We want to note that the proposal to assist Yosemite schools has been refined considerably since it was first introduced last Congress. The initial proposal was an indefinite authorization of funding with no limit on the dollar amount that could be spent or restriction on the use of the funds. During the last Congress, the Department worked closely with this committee, the House Resources Committee, and the House and Senate Appropriations Committees to set limits on the amount, duration, use, and source of the funding authorized by this legislation. The result is that the proposal in its current form is now a tightly drawn authorization of a limited amount of federal assistance for what is a unique educational situation.

We strongly believe that any assistance for schools authorized by this bill should be supplemental to Yosemite's annual budget and should not result in a reduction of the amount of funding available for park operations and maintenance.

H.R. 620 also authorizes the Secretary to provide assistance for transportation systems and facilities outside the boundary of Yosemite National Park. It does so by extending to Yosemite the same authority Congress provided Zion National Park in 1996 to enter into agreements and expend funds outside the boundaries of the park. This bill explicitly allows appropriations to be used for "transportation systems" along with other administrative and visitor use facilities.

This provision would allow the park to contribute financially to the regional transportation system that serves the park's visitors and employees. Developing this system has been a goal of the park since the adoption of the 1980 General Management Plan.

In 1999 Mariposa, Merced, and Mono counties created a Joint Powers Authority as an entity to implement the Yosemite Area Regional Transportation System (YARTS) and entered into a Cooperative Agreement with Yosemite National Park. Now in its fourth successful year, YARTS provides an attractive alternative for visitors and employees without having to replace the use of private cars. In 2001, YARTS carried over 38,000 passengers, including park employees, during Yosemite's prime visitor season (May through September). Many of these visitors chose to leave their cars at their motels or other locations outside the park. By choosing YARTS to access the Yosemite Valley, over 11,000 parking places were made available during the summer.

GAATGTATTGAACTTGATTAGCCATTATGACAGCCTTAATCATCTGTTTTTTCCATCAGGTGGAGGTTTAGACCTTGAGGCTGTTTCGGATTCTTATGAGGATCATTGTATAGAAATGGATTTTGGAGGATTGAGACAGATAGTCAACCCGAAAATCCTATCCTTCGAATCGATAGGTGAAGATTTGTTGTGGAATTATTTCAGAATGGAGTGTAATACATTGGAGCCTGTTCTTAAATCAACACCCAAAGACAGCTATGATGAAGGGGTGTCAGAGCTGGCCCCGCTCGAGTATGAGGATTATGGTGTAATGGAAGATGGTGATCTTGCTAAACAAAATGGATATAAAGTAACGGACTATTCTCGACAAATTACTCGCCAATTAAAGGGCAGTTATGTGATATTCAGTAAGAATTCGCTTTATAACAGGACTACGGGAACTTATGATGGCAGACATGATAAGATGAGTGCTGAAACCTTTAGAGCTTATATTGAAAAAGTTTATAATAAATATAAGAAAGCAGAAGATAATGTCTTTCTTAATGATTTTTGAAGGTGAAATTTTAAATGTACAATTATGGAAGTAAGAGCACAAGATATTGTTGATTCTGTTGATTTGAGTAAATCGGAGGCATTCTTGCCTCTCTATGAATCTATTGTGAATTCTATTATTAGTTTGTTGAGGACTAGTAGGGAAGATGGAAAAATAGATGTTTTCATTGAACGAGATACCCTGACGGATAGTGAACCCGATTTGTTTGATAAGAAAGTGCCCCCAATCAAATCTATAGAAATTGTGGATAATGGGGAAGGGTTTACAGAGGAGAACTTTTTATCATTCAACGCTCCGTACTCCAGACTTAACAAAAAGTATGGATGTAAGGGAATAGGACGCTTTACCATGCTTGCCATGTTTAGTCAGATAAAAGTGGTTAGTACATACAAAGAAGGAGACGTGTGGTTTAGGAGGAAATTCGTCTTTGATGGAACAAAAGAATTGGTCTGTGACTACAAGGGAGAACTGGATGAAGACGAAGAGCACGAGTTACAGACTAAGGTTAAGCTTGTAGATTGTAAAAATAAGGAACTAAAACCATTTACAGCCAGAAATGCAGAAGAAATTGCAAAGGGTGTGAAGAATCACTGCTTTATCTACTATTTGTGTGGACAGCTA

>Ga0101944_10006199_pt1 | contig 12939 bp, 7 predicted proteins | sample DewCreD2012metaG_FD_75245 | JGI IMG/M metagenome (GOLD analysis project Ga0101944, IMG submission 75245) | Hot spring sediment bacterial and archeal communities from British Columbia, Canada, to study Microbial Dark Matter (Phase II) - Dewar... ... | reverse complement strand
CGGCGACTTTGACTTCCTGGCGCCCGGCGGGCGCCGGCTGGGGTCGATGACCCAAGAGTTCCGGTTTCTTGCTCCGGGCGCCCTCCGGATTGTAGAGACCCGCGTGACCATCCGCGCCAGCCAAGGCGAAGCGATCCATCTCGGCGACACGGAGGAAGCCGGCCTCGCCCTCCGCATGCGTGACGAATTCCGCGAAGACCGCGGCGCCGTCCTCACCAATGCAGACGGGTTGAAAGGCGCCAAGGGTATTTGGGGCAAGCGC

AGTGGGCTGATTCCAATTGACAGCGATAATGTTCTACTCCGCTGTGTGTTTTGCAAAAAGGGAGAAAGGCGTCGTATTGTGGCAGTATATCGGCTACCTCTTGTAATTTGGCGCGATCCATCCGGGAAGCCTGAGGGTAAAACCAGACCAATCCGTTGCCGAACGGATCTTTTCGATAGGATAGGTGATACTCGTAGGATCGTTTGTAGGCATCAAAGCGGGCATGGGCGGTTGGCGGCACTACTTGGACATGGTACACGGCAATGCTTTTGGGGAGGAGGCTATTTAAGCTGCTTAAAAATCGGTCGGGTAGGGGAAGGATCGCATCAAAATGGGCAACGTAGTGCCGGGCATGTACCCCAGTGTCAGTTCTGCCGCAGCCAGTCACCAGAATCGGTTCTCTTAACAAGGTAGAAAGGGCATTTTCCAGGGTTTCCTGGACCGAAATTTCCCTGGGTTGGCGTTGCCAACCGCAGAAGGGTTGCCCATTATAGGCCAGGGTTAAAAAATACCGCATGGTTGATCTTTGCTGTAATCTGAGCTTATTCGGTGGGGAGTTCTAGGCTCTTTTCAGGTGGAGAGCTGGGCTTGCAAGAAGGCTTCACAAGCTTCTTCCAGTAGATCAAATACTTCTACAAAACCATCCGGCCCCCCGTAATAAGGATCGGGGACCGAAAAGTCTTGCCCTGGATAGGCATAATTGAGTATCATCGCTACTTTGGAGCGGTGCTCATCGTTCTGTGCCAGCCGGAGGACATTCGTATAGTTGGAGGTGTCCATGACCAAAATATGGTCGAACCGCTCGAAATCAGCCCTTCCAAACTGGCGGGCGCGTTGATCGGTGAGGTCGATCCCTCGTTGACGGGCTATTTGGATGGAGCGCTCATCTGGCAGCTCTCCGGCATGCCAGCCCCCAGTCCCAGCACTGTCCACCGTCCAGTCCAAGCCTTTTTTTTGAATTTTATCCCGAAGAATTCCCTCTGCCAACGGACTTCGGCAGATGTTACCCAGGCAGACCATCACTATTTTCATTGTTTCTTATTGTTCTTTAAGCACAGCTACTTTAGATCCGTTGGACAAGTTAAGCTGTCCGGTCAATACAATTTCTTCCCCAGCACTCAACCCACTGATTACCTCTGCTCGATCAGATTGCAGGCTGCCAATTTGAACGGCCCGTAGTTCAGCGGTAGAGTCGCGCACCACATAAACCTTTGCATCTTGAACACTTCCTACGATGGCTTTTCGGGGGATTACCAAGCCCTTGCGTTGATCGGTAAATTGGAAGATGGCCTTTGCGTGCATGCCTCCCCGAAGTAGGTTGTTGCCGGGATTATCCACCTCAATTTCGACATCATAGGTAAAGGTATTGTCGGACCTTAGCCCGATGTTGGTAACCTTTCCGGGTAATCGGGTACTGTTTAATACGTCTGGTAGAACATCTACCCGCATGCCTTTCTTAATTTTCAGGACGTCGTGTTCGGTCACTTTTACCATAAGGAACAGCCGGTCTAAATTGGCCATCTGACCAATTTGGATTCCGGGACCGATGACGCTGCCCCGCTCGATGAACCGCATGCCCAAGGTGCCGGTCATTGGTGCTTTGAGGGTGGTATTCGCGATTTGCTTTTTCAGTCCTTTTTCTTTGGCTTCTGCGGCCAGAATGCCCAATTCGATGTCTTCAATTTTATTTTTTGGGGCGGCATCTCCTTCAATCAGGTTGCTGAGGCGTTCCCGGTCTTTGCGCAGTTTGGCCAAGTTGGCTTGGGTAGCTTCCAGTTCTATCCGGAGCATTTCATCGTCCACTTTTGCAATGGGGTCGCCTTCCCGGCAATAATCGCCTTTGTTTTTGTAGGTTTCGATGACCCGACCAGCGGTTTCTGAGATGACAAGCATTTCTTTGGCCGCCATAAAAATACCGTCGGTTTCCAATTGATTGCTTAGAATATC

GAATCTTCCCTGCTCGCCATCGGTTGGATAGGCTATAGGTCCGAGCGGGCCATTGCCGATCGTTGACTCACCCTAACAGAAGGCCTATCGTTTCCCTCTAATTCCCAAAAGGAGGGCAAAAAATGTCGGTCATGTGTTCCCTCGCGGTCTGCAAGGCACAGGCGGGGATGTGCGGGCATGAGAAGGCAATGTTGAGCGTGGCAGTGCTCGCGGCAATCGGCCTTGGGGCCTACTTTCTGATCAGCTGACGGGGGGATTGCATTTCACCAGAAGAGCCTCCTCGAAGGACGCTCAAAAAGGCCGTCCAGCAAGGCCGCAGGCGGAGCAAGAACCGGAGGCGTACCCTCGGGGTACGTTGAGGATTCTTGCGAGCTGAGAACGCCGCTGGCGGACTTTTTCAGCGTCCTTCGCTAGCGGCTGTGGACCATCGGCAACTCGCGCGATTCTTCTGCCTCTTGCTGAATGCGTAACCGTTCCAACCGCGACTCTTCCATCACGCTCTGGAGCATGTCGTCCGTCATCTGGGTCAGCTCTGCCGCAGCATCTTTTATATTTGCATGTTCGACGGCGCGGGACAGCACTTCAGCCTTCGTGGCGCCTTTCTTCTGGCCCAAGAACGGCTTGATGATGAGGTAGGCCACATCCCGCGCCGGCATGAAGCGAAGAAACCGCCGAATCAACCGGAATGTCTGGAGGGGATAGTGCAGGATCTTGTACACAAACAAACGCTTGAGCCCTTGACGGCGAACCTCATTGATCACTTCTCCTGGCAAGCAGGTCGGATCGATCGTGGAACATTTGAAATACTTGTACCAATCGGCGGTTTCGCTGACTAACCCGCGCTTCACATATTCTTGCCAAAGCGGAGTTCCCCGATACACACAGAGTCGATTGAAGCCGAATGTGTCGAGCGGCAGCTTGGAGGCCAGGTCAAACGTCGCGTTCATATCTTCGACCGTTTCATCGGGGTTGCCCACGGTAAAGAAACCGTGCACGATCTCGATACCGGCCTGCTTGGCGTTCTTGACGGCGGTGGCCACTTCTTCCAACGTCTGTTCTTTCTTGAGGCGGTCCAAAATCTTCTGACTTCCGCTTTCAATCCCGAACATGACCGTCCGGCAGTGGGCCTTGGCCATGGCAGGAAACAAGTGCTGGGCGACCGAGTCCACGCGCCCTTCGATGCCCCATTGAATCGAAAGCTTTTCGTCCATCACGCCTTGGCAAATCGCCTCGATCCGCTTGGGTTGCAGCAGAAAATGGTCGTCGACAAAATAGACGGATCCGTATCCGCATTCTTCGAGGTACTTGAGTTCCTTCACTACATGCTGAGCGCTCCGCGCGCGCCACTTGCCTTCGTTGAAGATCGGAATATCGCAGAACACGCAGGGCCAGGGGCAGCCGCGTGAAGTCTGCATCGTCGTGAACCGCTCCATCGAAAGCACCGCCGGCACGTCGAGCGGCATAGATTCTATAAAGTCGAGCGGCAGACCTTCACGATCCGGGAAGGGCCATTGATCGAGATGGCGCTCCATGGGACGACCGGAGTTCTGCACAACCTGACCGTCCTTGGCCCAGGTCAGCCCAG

During the initial two years, the National Park Service participated in the funding of this project using fee demonstration program authority. In its third year of operations, that funding was no longer available, and YARTS had to reduce the number of runs it provides. The regional transportation system is an important means to solve Yosemite's parking and congestion issues by reducing the amount of infrastructure development within the park, and thus substantially reducing the funding requirements for implementing the Yosemite Valley Plan. The Department believes that a small amount of federal assistance will help make YARTS an even bigger success.

In addition, the authority provided by H.R. 620 would enable the National Park Service to establish visitor contact facilities in the park's gateway communities, as is called for in the Yosemite Valley Plan.

In order to assure that the park has the ability to contribute to YARTS through all available transportation authorities, we suggest amending H.R. 620 to make the transportation fee authority provided under Title V of the National Parks Omnibus Management Act of 1998 (P.L. 105-391) applicable to parks that fund transportation services through a cooperative agreement. The existing language allows parks to use that authority only in cases where transportation services are provided through a service contract. The text of this proposed amendment is attached.

Mr. Chairman, this concludes my remarks. I would be happy to respond to any questions that you or the other members of the subcommittee may have.